A 25-year-old case of passport fraud has been uncovered in Australia

by Ray Clancy on June 22, 2011

in Australia Immigration

Passport fraud uncovered

Three people have been arrested in Queensland after a joint law enforcement investigation uncovered a 25-year-old case of passport fraud.

It will be alleged in court that the three, an American man aged 66, a Danish woman aged 67 and an American woman aged 42, used fraudulently obtained United States passports to enter Australia in 1986.

In February 2011, the Australian Federal Police (AFP) received a request from the United States Consulate General in Sydney for assistance in locating the three people following the death of the true identity claimed by the 66-year-old male and 67 year old woman in the United States.

Last week the AFP, with the assistance of the Department of Immigration and Citizenship (DIAC), Department of Foreign Affairs and Trade, US Department of State Diplomatic Security Service and Queensland Police Service executed a number of search warrants in Cairns and Mackay as part of the search.

Manager Crime Operations Peter Sykora said the investigation was an example of the AFP’s commitment to combating identity crime, including passport fraud. ‘The AFP has Identity Security Strike Teams dedicated to the investigation of identity related crime, including the compromise of personal information and the production of false or forged identity documents,,’ he explained.

‘The focus of the teams, which include officers from the AFP, DIAC, the Australian Crime Commission, state police and the Roads and Traffic Authority, is on investigating serious and complex identity security matters and forming a collaborative network among law enforcement agencies to effectively deal with this emerging crime type,’ he added.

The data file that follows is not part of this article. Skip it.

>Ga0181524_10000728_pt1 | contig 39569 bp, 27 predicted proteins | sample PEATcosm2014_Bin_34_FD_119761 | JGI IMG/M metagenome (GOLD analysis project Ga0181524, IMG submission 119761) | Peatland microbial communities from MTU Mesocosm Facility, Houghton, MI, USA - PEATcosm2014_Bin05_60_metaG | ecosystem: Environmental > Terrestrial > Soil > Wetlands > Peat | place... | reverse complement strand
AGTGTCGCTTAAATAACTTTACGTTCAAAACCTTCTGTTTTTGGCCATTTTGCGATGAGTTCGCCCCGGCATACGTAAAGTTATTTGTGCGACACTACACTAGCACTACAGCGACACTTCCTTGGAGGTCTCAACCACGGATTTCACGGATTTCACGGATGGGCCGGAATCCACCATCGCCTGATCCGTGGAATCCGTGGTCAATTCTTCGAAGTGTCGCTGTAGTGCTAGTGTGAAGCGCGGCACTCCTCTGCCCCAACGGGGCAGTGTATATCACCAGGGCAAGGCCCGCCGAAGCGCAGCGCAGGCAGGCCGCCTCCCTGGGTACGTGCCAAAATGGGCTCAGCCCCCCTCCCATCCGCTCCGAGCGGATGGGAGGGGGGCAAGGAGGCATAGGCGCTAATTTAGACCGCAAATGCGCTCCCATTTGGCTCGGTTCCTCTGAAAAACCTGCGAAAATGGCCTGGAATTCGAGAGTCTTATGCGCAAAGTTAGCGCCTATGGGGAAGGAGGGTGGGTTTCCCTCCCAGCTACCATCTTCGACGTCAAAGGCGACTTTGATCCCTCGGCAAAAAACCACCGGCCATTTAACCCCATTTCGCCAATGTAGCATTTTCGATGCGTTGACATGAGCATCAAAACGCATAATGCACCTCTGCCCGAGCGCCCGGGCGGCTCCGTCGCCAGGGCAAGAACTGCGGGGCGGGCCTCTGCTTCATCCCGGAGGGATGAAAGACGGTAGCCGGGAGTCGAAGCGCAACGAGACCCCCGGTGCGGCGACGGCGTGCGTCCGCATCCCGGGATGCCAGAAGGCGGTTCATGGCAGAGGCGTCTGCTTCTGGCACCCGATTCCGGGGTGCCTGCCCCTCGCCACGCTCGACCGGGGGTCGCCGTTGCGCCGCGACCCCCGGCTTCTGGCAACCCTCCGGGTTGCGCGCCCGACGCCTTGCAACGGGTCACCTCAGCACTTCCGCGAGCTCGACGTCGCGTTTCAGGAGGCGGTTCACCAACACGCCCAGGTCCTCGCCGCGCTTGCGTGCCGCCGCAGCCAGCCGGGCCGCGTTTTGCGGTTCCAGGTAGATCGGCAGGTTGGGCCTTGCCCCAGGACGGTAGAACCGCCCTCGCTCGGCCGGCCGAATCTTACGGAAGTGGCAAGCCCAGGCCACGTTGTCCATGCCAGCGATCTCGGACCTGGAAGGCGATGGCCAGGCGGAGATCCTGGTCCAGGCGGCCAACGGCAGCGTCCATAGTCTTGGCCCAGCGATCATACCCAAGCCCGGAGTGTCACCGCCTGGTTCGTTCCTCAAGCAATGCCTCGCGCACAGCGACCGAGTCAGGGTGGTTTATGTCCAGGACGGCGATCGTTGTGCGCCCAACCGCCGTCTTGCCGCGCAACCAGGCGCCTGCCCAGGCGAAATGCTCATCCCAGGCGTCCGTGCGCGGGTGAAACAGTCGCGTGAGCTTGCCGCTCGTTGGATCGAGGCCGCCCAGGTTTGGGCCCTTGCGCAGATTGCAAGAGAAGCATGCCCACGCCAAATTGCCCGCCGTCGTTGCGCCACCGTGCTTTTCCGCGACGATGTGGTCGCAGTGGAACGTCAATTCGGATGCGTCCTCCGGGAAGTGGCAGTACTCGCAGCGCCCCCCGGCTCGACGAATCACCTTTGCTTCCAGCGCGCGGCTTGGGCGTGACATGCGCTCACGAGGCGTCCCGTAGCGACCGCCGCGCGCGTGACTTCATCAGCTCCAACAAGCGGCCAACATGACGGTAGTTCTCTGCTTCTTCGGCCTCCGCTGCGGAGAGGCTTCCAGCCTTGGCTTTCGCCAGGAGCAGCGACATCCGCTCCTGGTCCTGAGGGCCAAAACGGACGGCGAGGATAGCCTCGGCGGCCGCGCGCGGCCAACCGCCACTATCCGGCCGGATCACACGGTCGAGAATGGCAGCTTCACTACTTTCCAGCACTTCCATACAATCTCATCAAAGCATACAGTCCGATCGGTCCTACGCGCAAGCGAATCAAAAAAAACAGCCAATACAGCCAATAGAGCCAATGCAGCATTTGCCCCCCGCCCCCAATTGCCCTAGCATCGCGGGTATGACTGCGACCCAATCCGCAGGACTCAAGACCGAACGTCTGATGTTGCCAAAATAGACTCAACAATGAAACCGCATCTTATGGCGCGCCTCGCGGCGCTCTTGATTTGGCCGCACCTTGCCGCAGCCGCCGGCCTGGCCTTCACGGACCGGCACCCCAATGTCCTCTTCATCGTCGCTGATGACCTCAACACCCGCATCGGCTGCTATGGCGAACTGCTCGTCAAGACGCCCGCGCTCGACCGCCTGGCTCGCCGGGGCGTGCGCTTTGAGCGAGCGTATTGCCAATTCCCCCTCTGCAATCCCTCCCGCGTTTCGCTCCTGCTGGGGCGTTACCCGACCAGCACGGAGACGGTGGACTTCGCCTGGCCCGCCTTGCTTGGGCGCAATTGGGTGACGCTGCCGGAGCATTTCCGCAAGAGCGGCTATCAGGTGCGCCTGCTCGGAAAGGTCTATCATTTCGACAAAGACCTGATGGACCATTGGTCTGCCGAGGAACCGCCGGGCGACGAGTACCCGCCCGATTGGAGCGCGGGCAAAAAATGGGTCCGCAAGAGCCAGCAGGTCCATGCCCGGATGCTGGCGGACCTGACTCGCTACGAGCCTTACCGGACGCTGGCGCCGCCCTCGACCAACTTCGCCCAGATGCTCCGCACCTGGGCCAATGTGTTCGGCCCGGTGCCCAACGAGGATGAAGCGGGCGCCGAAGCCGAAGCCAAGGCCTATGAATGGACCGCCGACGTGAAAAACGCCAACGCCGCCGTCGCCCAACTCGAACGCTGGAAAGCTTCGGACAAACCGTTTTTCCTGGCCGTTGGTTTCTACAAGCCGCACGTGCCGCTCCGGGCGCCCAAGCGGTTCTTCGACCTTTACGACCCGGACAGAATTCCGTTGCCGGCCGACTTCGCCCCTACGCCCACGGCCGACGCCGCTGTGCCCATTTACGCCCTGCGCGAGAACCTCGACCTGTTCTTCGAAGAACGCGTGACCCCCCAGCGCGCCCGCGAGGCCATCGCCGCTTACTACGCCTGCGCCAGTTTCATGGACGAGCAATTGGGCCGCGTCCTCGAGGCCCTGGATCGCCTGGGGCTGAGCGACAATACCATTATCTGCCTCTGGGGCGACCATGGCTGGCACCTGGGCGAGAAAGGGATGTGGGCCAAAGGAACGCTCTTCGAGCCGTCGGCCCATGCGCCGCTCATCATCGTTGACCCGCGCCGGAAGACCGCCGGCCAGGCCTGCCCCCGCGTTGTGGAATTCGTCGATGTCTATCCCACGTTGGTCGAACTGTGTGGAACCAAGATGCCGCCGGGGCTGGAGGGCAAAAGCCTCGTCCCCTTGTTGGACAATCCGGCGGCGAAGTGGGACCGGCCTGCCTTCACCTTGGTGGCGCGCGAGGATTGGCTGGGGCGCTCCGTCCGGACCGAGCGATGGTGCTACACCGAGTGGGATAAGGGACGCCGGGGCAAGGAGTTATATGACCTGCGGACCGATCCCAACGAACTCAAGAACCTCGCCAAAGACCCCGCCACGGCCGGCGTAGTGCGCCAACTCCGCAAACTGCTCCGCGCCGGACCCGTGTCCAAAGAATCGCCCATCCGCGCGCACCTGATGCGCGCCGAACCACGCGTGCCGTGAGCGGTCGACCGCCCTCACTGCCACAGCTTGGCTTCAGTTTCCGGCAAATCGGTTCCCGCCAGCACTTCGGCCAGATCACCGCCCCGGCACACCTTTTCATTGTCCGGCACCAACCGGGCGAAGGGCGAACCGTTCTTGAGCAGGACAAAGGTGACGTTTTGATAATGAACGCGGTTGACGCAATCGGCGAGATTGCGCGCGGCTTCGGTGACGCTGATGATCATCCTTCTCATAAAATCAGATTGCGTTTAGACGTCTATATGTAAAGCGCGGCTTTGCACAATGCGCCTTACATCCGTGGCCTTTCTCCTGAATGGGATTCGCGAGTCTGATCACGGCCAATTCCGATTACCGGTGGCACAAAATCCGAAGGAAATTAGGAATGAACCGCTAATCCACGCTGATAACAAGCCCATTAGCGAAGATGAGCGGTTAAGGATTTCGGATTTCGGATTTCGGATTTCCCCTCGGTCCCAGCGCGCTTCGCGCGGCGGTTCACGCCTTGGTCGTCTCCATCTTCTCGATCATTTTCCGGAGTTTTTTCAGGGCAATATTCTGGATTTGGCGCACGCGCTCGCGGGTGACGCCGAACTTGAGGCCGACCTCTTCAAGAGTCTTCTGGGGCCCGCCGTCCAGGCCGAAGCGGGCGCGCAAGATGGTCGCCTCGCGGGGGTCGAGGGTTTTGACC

All three have been charged with offences in contravention of the Foreign Passports (Law Enforcement and Security) Act 2005, Migration Act 1958, Australian Passports Act 2005, and the Australian Citizenship Act 2007. The maximum penalty for these offences is 10 years’ imprisonment.

Additionally, all three have been charged with producing false documents contrary to the Criminal Code Act 1995. The maximum penalty for this offence is 12 months’ imprisonment.

A DIAC spokesman said the investigation, arrest and charging of these people was an excellent example of the whole of government commitment to combating identity crime, migration offences and passport fraud.

‘DIAC is committed to ensuring the lawful entry and residence of people to Australia and has a policy of taking action against people who enter Australia under fraudulent circumstances or fail to declare their criminal history in an attempt to remain in Australia and gain Australian citizenship,’ the spokesman said.

If members of the public are concerned about Identity Crime or Identity Theft issues, they should visit the AFP’s website at www.afp.gov.au for further information and advice. Alternatively, for matters relating to identity crime, migration and citizenship offences, people are encouraged to contact DIAC on 1800 009 623.

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